To the commenter who scoffs at the 61K figure — keep in mind that, just as Toni said, TV showrunner and big name screenwriter salaries are included in that average. (A distinct minority, but an extremely well-paid one.) The median would be much, much lower and far more representative of the real paychecks the vast majority of screenwriters bring in.

    Also, nearly all writers who work in film and TV live in the LA and NY areas. Not exactly as cheap as Nebraska or South Carolina, y’know? When we sold our small bungalow in West Hollywood, a friend said we could invest the earnings in three or four apartment buildings in Boise. In LA, though, it couldn’t buy more than a shack. The difference in cost of living between the two cities is that great. So $61K, while not exactly poverty line, is also not living high on the hog. Unlike, say, the studio execs enjoying profits based on the creative output of the writers they’re now trying to shaft.

    One more thing: I recently learned what the teachers make in my NJ town. Once they have some seniority, they earn more than that $61K/year. And they have some job security, to boot. Nobody’s going to cancel their classroom.

    (BTW, my own family’s livelihood is endangered by this strike. My husband is a film/TV editor. But I wholeheartedly support the writers. As does he. We believe in the justice of their fight, and also, just as Toni says, we need the WGA to lead the way in order to maintain our own union’s strength.)

    Reply
  14. toni mcgee causey

    Thanks, everyone. I’d been gone all day (irony: on a film shoot).

    I definitely should have checked Finke’s figures–I’ll admit to rushing that one and took her word for it. Dumb mistake and I should know better (used to be in journalism).

    The averages Alex mentioned are scary low–there’s just no way so many of those writers could make it; no wonder they’re willing to suffer through the strike.

    I’m going to come back later to respond to specifics, but wanted to thank everyone for reading and commenting.

    Reply
  15. J.D. Rhoades

    We can argue over exact figures and the L.A. Times.

    But I have to tell you, I’m about as big a new junkie as you’ll find. I watch news and click Internet news sites all the livelong day. And this is what I’ve seen today about the strike: Nothing on CBS. Nothing on CNN. Nothing on Washington Post. A brief article on the NYT about how it probably doesn’t matter because the big guns like Wil Smith have already gobbled up all the money (which has nothing to do with Internet residuals). Nothing in the AP top stories.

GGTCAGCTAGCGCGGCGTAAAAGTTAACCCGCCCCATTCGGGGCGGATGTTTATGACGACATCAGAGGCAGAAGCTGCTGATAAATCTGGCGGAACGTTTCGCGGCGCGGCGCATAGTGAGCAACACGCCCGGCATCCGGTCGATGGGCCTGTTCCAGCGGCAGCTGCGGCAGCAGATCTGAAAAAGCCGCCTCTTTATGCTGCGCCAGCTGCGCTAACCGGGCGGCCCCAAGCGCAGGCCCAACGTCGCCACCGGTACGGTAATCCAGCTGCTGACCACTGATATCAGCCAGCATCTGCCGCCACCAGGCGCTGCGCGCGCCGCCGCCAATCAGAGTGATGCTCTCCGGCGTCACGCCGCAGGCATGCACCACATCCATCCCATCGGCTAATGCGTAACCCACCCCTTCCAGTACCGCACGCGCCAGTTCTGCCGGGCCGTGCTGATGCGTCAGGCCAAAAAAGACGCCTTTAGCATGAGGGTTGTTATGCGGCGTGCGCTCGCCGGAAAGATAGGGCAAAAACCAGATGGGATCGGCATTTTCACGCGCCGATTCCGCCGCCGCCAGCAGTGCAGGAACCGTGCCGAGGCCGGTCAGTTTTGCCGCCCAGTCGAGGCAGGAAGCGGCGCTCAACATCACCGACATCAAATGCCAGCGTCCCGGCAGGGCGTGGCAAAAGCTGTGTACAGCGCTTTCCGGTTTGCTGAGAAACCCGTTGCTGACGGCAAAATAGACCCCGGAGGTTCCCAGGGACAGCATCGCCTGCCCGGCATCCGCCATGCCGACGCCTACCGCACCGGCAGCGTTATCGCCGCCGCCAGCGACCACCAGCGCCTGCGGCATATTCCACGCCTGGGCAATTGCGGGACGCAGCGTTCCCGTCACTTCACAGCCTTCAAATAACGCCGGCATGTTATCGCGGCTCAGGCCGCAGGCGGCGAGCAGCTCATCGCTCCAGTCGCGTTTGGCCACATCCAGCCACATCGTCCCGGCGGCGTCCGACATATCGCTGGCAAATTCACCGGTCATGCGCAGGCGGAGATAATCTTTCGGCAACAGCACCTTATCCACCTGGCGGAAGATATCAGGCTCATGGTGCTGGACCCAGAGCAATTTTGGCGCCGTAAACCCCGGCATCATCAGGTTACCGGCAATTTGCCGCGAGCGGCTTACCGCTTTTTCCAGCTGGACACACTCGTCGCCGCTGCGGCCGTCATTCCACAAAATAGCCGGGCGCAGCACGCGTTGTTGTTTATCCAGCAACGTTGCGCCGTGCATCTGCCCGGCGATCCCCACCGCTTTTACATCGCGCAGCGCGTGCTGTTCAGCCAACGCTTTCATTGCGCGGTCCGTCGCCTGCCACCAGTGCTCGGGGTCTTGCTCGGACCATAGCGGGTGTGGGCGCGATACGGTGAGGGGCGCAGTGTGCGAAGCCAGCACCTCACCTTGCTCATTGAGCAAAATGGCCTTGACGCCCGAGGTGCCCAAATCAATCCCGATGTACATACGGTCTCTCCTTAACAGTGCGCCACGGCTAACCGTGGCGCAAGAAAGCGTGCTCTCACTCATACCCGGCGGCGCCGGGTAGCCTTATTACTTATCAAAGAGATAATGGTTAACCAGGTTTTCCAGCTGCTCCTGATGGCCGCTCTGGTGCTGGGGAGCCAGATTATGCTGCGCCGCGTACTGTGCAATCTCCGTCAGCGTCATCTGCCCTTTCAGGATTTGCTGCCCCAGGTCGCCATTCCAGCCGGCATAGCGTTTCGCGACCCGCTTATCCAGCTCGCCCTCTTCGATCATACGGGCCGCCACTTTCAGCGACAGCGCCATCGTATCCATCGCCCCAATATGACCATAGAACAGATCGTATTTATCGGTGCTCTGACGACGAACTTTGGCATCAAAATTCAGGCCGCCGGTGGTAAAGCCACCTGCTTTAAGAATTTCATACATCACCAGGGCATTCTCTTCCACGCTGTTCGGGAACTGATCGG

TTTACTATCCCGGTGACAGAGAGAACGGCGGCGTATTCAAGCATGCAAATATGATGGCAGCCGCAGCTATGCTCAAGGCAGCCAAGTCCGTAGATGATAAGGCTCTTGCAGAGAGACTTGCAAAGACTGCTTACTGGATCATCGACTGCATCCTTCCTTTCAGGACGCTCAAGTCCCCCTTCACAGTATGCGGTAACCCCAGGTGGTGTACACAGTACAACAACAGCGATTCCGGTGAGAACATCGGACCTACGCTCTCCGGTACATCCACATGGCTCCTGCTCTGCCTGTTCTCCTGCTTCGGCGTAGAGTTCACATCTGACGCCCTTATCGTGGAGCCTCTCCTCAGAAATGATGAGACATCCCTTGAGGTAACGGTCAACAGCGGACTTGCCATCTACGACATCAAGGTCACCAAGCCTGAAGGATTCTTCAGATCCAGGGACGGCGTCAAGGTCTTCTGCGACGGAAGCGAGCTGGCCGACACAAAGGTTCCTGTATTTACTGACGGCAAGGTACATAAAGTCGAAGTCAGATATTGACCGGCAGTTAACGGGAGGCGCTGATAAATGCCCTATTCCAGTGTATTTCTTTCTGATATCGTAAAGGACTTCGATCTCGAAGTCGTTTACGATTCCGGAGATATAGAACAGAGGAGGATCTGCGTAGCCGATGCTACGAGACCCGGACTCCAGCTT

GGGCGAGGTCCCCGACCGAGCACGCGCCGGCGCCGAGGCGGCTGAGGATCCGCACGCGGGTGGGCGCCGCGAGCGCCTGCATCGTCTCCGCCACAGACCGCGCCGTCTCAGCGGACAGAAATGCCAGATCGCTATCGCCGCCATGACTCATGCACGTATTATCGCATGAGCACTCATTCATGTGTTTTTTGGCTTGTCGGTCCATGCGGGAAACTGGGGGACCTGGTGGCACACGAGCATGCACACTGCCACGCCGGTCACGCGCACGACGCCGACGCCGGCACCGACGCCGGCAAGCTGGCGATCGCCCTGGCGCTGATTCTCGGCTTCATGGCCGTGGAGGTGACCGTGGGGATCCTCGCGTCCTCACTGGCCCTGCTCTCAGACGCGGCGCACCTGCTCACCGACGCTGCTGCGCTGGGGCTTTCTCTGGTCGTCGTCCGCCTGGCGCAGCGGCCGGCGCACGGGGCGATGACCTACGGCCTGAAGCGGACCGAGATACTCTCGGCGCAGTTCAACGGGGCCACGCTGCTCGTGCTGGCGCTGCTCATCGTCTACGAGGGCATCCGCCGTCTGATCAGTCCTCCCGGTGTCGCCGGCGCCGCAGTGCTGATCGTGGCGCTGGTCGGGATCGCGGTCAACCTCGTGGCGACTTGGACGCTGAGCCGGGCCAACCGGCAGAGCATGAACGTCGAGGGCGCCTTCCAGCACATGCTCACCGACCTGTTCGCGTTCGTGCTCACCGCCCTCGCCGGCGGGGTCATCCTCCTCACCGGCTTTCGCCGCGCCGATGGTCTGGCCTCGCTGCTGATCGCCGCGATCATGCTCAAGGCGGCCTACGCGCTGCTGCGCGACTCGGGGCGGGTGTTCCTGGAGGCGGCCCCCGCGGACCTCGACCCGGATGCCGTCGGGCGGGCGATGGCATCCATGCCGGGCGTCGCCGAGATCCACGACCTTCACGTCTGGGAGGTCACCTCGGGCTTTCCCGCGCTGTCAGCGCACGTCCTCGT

Anyone see anything on the other networks’ news on this? Anyone? Anyone?

    Reply
  16. Kent

    Fox shows it. I have seen it several times on Fox. So, if you hated Fox, I guess now you have to wonder about your position.

    Reply
  17. max

    Excellent post, Toni. I am also so glad you bring up the demanded roll backs. That is something people keep missing. The issue is not just that studios and networks refuse to pay any royalty on clearly solid internet revenue — which is a huge issue but not the only one — it is also that studios and networks are demanding writers take cuts in healthcare, royalties, and pay on what is already contractually established minimum pay.

    Reply
  18. OpenChannel

    Great post! I can’t believe the lack of press in the U.S. We’re pulling for you here in Canada. As a Canadian screenwriter, this definitely affects me (and my writing peers), as it will set a precedent for the future for all of us.

    And Vancouver has been strongly affected, as we are a major service industry to U.S. film and TV. It was front page news up here because every major TV show is shutting down (Battlestar Galactica, Bionic Woman, Supernatural, etc) and thousands have lost their jobs.

    You go!

    Reply